La Coca Falls

Cindy holding what I believe is a flower from the African Tulip Tree.  These beautiful trees have brilliant patches of large red-orange flowers among their foliage, earning them the nickname, "Flame of the Forest."

Cindy holding what I believe is a flower from the African Tulip Tree. These beautiful trees have brilliant patches of large red-orange flowers among their foliage, earning them the nickname, “Flame of the Forest.”

Yocahu Tower

Yocahu Tower

Spectacular Views from the Tower

Spectacular Views from the Tower

El Yunque Tropical Rain Forest

El Yunque Tropical Rain Forest

The view from the Yocahu Tower

The view from the Yocahu Tower

Descending the tower

Descending the tower

Justin Hiking the Big Tree Trail

Justin Hiking the Big Tree Trail

La Mina Falls

La Mina Falls

Proof we actually made it all the way to La Mina Falls

Proof we actually made it all the way to La Mina Falls

Unfortunately, our short time with the Argabrights had come to an end. On Saturday morning, we drove our friends to the Airport in San Juan. They would return to Charleston, and we would return to Beatitude for two or three days before our return to the states.

Shera and Justin atop the tower

Shera and Justin atop the tower

Cindy and Barry atop the Tower

Cindy and Barry atop the Tower

Old San Juan

Because we had some sight-seeing we wanted to do on the main island of Puerto Rico, we weighed anchor at 6:40 am on Thursday morning for the 4-hour, 27.2 nautical mile trip back to Sunbay Marina in Fajardo. The fishing lines were out, but we had nothing to show for it. We did have one hit on a line, but before we could start reeling it in, he was gone.

Sunrise in the Spanish Virgin Islands

Sunrise in the Spanish Virgin Islands

Leaving Culebrita in the early morning.

Leaving Culebrita in the early morning.

Hanging out on deck on our way back to Fajardo

Hanging out on deck on our way back to Fajardo

Securing the lines in our slip at Sunbay Marina

Securing the lines in our slip at Sunbay Marina

Upon our arrival back on the mainland, we quickly tidied up the boat, found a rental car and drove in to Old San Juan, the historic colonial section of the city. The original settlement in the area was founded in 1508 by Juan Ponce De Léon. That settlement was abandoned and moved to the present site in 1509, obtaining the name “San Juan” in 1521, honoring the name originally given to the entire island by Christopher Columbus (for John the Baptist).

The Streets of Old San Juan

The Streets of Old San Juan

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These blue cobblestones which make up the streets of Old San Juan are made from the slag which served as ballast in sugar-carrying ships in the 16th century.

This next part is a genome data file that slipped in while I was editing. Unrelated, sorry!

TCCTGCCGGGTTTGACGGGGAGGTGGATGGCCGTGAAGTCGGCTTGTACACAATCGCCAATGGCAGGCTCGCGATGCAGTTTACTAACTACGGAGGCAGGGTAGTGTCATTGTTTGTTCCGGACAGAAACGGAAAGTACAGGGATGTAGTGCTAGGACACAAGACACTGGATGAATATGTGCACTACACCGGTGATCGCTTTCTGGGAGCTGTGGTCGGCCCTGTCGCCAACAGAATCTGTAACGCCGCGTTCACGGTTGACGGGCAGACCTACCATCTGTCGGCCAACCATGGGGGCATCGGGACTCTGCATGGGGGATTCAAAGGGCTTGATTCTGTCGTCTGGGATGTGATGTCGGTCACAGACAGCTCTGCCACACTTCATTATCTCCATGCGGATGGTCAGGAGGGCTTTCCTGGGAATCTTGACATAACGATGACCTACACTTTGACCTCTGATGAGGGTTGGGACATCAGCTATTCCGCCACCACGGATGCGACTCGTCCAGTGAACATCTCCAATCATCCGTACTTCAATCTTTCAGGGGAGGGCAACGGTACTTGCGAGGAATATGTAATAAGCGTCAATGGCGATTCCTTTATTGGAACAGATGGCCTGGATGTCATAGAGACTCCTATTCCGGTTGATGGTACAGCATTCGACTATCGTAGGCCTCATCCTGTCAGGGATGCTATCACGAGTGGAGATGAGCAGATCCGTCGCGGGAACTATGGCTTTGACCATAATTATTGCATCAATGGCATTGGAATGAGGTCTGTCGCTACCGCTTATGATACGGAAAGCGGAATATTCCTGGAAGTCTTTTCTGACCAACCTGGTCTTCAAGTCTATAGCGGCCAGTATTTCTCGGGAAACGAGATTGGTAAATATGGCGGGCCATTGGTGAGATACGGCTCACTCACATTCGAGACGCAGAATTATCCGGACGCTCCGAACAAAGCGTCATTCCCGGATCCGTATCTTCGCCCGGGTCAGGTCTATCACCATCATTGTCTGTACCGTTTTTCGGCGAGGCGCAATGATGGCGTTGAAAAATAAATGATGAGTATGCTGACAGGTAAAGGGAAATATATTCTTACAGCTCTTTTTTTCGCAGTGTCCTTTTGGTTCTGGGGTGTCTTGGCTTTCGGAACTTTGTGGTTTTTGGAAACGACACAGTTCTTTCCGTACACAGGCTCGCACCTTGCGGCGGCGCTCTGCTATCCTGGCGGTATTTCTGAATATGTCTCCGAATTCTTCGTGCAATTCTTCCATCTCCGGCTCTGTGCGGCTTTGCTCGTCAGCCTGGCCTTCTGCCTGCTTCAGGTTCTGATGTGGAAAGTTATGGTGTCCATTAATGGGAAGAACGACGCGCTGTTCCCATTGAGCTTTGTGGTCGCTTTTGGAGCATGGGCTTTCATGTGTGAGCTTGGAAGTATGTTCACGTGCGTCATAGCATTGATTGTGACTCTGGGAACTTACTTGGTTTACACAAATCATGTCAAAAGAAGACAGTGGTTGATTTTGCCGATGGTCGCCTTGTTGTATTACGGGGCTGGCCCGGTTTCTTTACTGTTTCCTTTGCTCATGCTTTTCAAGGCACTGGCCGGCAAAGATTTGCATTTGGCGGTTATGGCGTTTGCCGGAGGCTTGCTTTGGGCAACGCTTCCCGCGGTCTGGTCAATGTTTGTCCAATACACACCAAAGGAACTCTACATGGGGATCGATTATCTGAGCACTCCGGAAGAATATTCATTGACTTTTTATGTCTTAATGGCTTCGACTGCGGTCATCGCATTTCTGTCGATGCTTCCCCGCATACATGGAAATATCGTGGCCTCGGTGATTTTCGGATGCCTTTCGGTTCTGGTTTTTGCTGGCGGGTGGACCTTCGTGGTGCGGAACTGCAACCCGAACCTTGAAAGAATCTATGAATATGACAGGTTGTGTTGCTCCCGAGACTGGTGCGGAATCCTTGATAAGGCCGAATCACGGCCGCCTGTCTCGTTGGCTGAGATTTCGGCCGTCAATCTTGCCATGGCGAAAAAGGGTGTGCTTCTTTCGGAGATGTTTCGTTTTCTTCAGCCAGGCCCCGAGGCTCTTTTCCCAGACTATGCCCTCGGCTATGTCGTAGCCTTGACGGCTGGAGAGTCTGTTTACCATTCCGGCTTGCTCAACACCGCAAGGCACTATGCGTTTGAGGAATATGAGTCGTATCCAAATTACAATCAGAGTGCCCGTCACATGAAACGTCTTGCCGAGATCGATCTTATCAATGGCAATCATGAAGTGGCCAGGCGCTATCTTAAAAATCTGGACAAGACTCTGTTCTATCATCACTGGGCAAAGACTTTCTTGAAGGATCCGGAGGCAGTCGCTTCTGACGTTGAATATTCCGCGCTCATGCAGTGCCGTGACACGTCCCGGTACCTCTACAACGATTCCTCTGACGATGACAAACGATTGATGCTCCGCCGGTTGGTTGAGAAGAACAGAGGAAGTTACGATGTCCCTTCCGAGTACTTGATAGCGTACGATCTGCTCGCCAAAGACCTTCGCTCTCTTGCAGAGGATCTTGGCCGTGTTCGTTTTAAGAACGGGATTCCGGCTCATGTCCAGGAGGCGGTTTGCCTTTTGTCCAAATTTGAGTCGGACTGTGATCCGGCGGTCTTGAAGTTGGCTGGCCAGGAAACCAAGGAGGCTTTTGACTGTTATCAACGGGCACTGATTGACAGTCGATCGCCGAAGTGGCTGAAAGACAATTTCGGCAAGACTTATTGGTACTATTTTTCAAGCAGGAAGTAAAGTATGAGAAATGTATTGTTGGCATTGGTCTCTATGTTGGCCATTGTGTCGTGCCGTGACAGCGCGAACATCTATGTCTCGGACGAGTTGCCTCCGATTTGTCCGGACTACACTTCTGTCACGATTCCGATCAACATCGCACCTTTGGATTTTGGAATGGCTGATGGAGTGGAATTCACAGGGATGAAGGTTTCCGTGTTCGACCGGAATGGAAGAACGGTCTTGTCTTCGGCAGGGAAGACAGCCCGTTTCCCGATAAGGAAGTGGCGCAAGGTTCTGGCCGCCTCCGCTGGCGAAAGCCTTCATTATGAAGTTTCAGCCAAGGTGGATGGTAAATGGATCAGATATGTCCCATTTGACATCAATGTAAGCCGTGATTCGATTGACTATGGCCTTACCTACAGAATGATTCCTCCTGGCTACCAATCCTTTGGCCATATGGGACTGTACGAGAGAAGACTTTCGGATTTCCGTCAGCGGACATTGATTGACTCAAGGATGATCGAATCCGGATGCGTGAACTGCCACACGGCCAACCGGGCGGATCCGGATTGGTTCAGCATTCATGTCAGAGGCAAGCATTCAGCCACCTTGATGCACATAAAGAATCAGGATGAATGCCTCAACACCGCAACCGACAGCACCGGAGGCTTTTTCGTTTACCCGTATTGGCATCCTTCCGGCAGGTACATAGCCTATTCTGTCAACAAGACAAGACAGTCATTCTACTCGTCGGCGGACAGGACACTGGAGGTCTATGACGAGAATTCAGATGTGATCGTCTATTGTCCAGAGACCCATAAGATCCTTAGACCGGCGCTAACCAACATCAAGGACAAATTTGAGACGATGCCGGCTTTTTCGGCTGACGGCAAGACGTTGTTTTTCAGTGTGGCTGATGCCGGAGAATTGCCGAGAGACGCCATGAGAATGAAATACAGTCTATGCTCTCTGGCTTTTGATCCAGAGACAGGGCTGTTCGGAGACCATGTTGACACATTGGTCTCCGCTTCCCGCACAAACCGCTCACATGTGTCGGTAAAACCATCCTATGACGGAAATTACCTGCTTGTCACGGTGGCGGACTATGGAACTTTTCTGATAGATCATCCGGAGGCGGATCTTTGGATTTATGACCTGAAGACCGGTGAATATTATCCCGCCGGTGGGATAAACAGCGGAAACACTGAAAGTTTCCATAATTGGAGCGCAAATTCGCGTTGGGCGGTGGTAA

These blue cobblestones which make up the streets of Old San Juan are made from the slag which served as ballast in sugar-carrying ships in the 16th century.

The Cristóbal Colón (Christopher Columbus) statue in Old San Juan.

The Cristóbal Colón (Christopher Columbus) statue in Old San Juan.

The ladies did the shopping version of a city tour, while Justin and I visited some churches and other historic sites.

Old San Juan Cathedral

Old San Juan Cathedral

The nave of San Juan Cathedral

The nave of San Juan Cathedral

Looking down the transept of San Juan Cathedral at a side chapel.

Looking down the transept of San Juan Cathedral at a side chapel.

One of the stained-glass windows along the side of the church in what appears to be an empty chapel.

One of the stained-glass windows along the side of the church in what appears to be an empty chapel.

The memorial marker of Juan Ponce de Léon, who is buried here in the San Juan Cathedral.  He died in 1521 after being shot in the stomach by Indians in Florida.  He was taken to Cuba where he died and then was buried in Puerto Rico.

The memorial marker of Juan Ponce de Léon, who is buried here in the San Juan Cathedral. He died in 1521 after being shot in the stomach by Indians in Florida. He was taken to Cuba where he died and then was buried in Puerto Rico.

The San José Church, one of the earliest surviving examples of 16th-century Spanish Gothic architecture in the Western hemisphere.  Unfortunately, it is undergoing renovations which kept us from entering.

The San José Church, one of the earliest surviving examples of 16th-century Spanish Gothic architecture in the Western hemisphere. Unfortunately, it is undergoing renovations which kept us from entering.

La Capilla del Cristo, a tiny chapel along the walls of Old San Juan, was built in the 1750s to commemorate a miracle.  A young man and his horse went off the cliff here when someone cried, "Christ of Good Health, Save Him!"  The horse died, but the young man survived.

La Capilla del Cristo, a tiny chapel along the walls of Old San Juan, was built in the 1750s to commemorate a miracle. A young man and his horse went off the cliff here when someone cried, “Christ of Good Health, Save Him!” The horse died, but the young man survived.

The exterior of Casa Blanca, the 16th century home of Ponce De Léon and his family.

The exterior of Casa Blanca, the 16th century home of Ponce De Léon and his family.

Who knew the Piña Colada was invented here!

Who knew the Piña Colada was invented here!

Dinner in Old San Juan

Dinner in Old San Juan

Dinner at the "Salty Bull"

Dinner at the “Salty Bull”

We finished the evening with tapas at a favorite restaurant of mine (from previous visits to Old San Juan) called Toro Salao (“salty bull”). Bullfighting posters decorate the two-story-high walls, setting the mood for enjoying their delicious tapas.